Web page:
JUAN DIEGO LOPEZ • MAY 9, 2018
Juan Diego Lopez, 38, and another worker were installing sewage pipes 17 feet below ground in a trench at a residential construction site in Lake Forest, Orange County. When a 30-foot-wide section of the trench’s sidewall caved in, Lopez’s co-worker escaped, but Lopez was trapped underground. Cal/OSHA fined the construction firm $66,000, saying the company failed to ensure the site was inspected by someone competent in assessing trench risks and soil conditions, which were unstable. The violations are still under appeal. Cal/OSHA had cited the construction firm previously for trench safety violations and last year levied penalties for trench fatalities in Oakland and Daly City as well. Nationally, OSHA renewed its focus on trench and excavation safety after fatal accidents more than doubled from 2015 to 2016.
EDUARDO SAMPAYO JIMENEZ • MARCH 16, 2018
Eduardo Sampayo Jimenez, 29, was suspended by a safety harness about 25 feet off the ground trimming California king palm trees in the back yard of a house in Camarillo when he was electrocuted. He had cut and discarded a palm frond and it came into contact with a power line. Electricity can jump from a high voltage line even when the tree trimmer is no longer holding the branch that grazes it, explains Ben Vanderbeck, founder of Dripline.net, a news website that covers the tree care industry. Vanderbeck started documenting tree-care accidents to raise awareness of how perilous the work is. “Being struck by falling trees and branches causes the most injuries and fatalities. Next would by lacerations by chainsaw. The third would be high voltage power wires and the fourth would be falling,” Vanderbeck says. Cal/OSHA fined the tree service company $28,605, though the violations are under appeal.
DEPUTY STEVEN BELANGER • FEB. 6, 2018
Deputy Steven Belanger, 52, of the Los Angeles Sheriff’s Department, finally succumbed to injuries from a 1994 shooting. Belanger was ambushed during a traffic stop when a friend of the driver rode up behind the deputy on a skateboard and shot him in the back of the head. Doctors could not remove the bullet from his brain, and he remained under constant medical care and confined to a wheelchair for the rest of his life.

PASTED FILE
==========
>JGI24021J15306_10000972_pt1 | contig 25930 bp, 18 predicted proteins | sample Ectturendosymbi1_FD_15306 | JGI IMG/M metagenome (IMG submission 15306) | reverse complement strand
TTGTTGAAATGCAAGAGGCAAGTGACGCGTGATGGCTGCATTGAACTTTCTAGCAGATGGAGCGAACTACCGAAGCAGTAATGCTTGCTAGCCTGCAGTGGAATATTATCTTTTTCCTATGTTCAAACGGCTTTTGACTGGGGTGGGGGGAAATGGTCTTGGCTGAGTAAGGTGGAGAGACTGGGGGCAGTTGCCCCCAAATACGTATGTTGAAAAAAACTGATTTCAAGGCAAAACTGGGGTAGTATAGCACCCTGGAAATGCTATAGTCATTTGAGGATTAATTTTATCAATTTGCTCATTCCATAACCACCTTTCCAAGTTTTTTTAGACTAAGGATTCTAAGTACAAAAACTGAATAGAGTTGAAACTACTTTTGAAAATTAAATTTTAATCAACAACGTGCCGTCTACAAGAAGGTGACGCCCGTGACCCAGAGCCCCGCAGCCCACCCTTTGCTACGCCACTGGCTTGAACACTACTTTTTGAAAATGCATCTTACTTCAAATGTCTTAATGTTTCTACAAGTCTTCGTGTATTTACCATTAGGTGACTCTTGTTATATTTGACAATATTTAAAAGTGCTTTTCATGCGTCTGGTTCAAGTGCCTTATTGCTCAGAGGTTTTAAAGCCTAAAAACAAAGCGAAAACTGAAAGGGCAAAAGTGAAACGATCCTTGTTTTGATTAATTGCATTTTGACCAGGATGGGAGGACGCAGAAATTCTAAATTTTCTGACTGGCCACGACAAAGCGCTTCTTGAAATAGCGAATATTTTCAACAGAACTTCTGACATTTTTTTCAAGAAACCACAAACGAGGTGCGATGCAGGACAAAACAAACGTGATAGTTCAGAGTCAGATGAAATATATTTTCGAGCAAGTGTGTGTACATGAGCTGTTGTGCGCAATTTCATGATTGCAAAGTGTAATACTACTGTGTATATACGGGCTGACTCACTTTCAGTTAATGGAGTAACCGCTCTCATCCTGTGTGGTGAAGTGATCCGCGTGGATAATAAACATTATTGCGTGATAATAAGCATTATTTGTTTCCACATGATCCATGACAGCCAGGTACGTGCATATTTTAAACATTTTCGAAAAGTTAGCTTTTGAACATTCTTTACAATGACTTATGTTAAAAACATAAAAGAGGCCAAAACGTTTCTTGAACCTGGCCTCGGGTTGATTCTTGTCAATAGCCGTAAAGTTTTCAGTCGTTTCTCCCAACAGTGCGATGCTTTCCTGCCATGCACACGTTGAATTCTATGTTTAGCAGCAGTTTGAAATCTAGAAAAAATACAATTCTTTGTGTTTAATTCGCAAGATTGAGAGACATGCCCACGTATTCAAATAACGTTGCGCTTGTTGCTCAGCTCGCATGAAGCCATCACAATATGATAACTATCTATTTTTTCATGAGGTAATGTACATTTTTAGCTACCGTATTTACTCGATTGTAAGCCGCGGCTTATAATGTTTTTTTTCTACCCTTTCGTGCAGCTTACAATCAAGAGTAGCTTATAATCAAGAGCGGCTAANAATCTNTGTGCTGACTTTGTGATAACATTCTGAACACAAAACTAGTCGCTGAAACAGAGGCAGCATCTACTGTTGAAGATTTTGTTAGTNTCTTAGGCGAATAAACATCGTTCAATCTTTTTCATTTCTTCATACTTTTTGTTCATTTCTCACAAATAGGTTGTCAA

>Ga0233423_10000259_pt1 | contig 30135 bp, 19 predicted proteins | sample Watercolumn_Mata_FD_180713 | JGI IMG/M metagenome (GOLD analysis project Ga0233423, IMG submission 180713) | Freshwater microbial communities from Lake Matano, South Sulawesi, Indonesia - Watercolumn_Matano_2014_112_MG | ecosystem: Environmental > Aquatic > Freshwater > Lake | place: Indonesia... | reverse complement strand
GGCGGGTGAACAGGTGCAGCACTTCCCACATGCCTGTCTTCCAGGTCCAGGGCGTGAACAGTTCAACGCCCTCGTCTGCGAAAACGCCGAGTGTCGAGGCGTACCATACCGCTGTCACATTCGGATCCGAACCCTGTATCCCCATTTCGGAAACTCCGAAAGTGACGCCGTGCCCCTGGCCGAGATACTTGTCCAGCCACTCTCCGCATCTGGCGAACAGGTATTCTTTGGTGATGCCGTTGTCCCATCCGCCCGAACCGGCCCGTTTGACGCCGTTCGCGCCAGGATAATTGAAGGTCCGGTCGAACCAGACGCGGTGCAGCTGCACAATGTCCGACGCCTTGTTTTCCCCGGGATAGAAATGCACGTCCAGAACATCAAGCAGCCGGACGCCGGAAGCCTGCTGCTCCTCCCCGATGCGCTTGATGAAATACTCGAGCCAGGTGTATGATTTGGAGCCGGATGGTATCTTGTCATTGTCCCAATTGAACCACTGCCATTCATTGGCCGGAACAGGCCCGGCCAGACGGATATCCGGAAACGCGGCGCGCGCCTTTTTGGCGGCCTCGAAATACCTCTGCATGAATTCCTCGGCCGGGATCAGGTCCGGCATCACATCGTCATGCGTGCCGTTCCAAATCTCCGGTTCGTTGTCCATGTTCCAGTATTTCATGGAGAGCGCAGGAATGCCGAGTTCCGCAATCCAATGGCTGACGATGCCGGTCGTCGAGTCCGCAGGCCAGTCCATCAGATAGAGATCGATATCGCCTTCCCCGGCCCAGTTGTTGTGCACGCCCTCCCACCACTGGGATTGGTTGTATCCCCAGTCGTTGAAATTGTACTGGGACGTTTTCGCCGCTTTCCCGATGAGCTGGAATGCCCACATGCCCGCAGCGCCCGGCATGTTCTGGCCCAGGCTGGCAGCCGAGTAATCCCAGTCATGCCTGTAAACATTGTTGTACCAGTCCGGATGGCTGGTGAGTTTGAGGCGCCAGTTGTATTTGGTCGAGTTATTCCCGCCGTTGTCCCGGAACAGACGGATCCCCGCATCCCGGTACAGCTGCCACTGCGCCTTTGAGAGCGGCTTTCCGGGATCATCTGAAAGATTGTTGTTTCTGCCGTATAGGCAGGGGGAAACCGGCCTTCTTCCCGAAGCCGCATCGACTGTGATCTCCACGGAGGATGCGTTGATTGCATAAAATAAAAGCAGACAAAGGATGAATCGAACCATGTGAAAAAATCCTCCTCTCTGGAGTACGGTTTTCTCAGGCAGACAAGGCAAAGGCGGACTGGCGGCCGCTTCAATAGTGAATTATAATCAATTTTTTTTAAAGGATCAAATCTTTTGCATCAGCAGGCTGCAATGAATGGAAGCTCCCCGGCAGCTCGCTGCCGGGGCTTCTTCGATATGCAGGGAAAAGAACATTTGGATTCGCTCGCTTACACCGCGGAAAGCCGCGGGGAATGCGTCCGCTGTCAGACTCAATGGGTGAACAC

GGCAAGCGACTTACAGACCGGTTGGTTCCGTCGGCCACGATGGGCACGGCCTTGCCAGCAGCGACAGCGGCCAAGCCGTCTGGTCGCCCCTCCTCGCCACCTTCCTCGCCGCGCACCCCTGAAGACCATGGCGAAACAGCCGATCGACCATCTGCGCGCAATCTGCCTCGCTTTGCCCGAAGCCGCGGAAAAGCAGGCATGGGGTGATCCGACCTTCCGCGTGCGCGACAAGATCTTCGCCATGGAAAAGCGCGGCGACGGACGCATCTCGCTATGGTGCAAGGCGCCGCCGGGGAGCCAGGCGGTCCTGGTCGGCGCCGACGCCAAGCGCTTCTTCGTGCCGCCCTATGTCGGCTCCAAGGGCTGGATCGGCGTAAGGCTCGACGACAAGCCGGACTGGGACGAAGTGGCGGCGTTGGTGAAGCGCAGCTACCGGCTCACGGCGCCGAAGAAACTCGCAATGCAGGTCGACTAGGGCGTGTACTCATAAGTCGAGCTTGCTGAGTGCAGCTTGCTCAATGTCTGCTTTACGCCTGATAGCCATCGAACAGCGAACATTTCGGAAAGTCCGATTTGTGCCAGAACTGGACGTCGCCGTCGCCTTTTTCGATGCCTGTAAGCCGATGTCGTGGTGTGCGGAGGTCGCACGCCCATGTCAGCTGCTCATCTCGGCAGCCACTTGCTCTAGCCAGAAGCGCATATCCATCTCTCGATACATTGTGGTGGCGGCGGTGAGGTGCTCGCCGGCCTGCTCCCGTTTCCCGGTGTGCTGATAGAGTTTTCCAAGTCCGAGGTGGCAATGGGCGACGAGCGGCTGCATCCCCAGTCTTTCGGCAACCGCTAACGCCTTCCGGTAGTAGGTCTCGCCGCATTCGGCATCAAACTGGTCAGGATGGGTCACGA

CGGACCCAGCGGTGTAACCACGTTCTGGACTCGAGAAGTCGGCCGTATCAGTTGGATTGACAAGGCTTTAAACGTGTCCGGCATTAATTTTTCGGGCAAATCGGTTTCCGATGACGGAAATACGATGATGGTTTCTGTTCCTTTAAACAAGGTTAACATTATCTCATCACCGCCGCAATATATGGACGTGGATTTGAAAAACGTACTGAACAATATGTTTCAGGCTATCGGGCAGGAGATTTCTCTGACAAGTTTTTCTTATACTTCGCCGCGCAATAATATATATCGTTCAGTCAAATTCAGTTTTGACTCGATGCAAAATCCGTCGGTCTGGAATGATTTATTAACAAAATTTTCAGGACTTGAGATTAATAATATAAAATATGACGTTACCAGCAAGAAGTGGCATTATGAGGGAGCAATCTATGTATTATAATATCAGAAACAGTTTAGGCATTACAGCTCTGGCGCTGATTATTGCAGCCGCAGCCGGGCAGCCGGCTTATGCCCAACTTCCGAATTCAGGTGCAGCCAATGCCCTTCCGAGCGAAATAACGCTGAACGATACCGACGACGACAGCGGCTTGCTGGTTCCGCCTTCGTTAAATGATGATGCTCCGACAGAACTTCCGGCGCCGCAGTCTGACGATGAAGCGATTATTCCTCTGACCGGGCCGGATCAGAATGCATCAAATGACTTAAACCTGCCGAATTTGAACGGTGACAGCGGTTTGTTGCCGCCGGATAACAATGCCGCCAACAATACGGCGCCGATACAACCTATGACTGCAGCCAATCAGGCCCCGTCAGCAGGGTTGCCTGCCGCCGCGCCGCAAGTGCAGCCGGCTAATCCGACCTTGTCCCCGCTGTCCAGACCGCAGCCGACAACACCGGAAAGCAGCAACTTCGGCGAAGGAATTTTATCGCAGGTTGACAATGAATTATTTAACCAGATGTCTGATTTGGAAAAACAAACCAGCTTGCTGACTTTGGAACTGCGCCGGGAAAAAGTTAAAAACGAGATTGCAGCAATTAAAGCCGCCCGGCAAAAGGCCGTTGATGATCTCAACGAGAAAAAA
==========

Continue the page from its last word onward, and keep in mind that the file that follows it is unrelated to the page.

“When you hear about officers who die of complications later from an injury, it’s very rare,” says Sarah Shirvany, a retired officer from Anaheim who runs a Facebook page tracking officer deaths and injuries. In 2017, 21 officers in California – more than in any other state – were injured by attackers wielding guns and knives, with Texas second at 15.
“Let’s keep it real,” continued Shirvany. “We’re not getting called because something good is going on out there.”
Amy DePaul specializes in reporting on public health. She teaches in UC Irvine’s literary journalism program.
Rian Dundon is a photographer and editor in Oakland, CA. He is a contributing editor at the Economic Hardship Reporting Project. He contributes to The New York Times, City Lab and California Sunday Magazine, among other publications.
Gema Galiana is a photographer/videographer from Spain, who is currently based in Los Angeles. In 2017, she won first prize in the Institute for Nonprofit News’ annual photograph contest.
Co-published with In These Times.